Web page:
Templo de la Enseñanza

It might be small, but the Templo de la Enseñanza packs in an incredibly ornate Mexican Baroque interior.

Templo de la Ensenanza Main Altar and Nave
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Built in the 1770s, the Templo de la Enseñanza is a small church a block behind the Catedral Metropolitana. Sometimes known as La Enseñanza Church, its name translates as “The Teaching Church,” a nod to its original role as a church attached to a teaching convent. The convent has long since gone.

It’s easy to miss from the outside. Its front is very narrow, jammed in between two other buildings. And its facade is sloping backward, a symptom of the foundations sinking that’s typical in downtown Mexico City. The facade we can see today isn’t the original–it was rebuilt in 1912.

Inside, it features incredibly ornate decorations, amping up even the normally ornate Baroque style to ultra-Baroque. Nine altarpieces line the sides of the nave. The large main altar features a series of statues of saints.

The only real space in the church stretches up above the main altar. High above, the domed ceiling features a highly-regarded fresco depicting the Virgin of El Pilar (the formal name of the church is Iglesia de Nuestra Señora del Pilar).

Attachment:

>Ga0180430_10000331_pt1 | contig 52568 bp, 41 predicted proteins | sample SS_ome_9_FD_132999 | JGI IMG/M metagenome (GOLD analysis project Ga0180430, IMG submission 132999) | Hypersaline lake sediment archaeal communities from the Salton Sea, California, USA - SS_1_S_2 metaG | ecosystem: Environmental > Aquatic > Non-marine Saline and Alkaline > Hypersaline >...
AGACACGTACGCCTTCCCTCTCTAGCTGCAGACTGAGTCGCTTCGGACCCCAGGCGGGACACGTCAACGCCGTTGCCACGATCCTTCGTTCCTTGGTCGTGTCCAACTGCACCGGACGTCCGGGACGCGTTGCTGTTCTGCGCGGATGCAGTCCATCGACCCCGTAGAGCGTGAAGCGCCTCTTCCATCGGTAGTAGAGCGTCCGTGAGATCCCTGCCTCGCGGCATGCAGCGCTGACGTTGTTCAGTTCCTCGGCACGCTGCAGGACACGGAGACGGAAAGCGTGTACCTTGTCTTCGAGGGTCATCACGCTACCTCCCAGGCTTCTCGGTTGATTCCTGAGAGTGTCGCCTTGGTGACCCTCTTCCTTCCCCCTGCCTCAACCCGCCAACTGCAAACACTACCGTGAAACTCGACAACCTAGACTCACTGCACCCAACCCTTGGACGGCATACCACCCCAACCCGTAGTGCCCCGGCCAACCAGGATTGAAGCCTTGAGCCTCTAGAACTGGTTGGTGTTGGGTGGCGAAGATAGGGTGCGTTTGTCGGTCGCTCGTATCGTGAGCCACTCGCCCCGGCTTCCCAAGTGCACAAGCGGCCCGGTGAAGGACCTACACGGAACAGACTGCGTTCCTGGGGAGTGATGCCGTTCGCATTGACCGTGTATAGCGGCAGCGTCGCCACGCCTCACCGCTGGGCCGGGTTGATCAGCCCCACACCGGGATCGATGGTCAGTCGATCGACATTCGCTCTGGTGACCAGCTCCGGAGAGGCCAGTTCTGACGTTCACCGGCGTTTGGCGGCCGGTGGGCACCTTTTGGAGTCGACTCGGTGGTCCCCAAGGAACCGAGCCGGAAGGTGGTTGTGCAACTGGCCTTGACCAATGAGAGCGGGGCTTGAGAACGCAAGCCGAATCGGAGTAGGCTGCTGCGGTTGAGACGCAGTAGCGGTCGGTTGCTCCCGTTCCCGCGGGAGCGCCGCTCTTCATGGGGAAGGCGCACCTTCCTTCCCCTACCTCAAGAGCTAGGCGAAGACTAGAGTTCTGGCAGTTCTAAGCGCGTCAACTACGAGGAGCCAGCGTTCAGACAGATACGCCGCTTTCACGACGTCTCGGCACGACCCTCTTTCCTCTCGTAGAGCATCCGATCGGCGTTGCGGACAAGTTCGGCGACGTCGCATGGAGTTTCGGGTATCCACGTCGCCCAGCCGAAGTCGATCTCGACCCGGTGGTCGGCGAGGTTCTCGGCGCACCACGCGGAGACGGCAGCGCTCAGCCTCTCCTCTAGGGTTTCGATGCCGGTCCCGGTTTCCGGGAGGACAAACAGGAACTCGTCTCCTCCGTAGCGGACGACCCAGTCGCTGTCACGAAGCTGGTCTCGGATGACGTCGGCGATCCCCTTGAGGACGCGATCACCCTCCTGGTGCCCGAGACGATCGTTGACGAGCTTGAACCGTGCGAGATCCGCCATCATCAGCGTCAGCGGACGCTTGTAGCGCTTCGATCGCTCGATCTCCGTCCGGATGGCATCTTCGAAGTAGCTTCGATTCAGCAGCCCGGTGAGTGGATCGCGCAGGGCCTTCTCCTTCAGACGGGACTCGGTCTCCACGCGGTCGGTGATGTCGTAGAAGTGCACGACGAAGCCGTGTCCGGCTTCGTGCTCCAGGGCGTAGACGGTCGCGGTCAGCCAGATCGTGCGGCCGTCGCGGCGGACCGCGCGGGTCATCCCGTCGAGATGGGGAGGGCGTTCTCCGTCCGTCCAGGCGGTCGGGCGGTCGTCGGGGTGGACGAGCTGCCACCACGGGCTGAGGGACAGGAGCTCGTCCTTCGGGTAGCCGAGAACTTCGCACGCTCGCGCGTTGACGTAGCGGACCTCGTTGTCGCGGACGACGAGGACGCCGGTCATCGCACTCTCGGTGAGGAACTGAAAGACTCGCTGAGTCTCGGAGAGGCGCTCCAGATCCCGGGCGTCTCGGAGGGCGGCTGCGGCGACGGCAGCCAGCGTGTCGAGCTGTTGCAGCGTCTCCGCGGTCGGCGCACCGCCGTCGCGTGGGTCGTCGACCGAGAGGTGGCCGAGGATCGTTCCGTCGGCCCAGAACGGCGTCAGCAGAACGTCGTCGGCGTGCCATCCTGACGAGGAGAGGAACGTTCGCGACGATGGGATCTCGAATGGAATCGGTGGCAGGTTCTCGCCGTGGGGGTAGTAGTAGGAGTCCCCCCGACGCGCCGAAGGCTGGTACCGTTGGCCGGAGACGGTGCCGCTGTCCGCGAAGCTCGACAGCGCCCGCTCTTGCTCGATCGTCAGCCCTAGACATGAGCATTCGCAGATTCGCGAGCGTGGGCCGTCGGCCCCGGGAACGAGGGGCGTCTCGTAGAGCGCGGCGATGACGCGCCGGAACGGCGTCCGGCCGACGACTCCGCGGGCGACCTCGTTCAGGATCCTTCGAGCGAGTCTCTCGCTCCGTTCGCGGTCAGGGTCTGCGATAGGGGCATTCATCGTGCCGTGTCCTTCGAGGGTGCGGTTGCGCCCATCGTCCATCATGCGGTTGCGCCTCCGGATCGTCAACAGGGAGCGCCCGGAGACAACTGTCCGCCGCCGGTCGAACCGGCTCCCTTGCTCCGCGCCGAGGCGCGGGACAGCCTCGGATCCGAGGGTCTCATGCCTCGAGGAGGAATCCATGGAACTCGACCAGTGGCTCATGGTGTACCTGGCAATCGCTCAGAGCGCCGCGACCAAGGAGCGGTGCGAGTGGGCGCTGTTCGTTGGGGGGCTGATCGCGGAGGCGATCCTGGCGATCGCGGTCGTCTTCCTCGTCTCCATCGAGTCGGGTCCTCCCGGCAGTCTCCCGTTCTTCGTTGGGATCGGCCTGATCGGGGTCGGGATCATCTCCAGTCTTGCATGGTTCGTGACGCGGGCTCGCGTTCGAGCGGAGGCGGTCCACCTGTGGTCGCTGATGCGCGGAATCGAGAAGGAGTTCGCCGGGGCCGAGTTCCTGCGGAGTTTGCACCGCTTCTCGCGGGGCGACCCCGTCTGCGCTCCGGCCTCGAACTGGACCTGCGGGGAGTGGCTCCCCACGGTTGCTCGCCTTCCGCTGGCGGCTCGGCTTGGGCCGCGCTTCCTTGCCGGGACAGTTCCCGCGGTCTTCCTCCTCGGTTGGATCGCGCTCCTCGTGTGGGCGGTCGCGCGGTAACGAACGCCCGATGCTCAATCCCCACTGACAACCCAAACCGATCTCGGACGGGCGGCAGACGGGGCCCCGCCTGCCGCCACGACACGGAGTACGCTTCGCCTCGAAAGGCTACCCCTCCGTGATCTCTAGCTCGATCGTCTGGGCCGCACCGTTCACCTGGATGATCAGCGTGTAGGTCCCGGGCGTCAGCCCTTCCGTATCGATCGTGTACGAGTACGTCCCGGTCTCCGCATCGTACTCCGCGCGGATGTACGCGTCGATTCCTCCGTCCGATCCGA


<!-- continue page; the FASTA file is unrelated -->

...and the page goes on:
Photos of Templo de la Enseñanza in Mexico City

Entrance to Templo de la Ensenanza
Photo © David Coleman / HaveCameraWillTravel.com
Facade of Templo de la Ensenanza
Photo © David Coleman / HaveCameraWillTravel.com
Templo de la Ensenanza Altarpiece
Photo © David Coleman / HaveCameraWillTravel.com

What to Know Before You Go

It’s easy to miss from the outside. But it’s also easy to find–it’s a block behind the Catedral Metropolitana.

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David Coleman / Photographer
by David Coleman

I'm a freelance travel photographer based in Washington DC. Seven continents, up mountains, underwater, and a bunch of places in between. My images have appeared in numerous publications, and you can check out some of my gear reviews and tips here. More »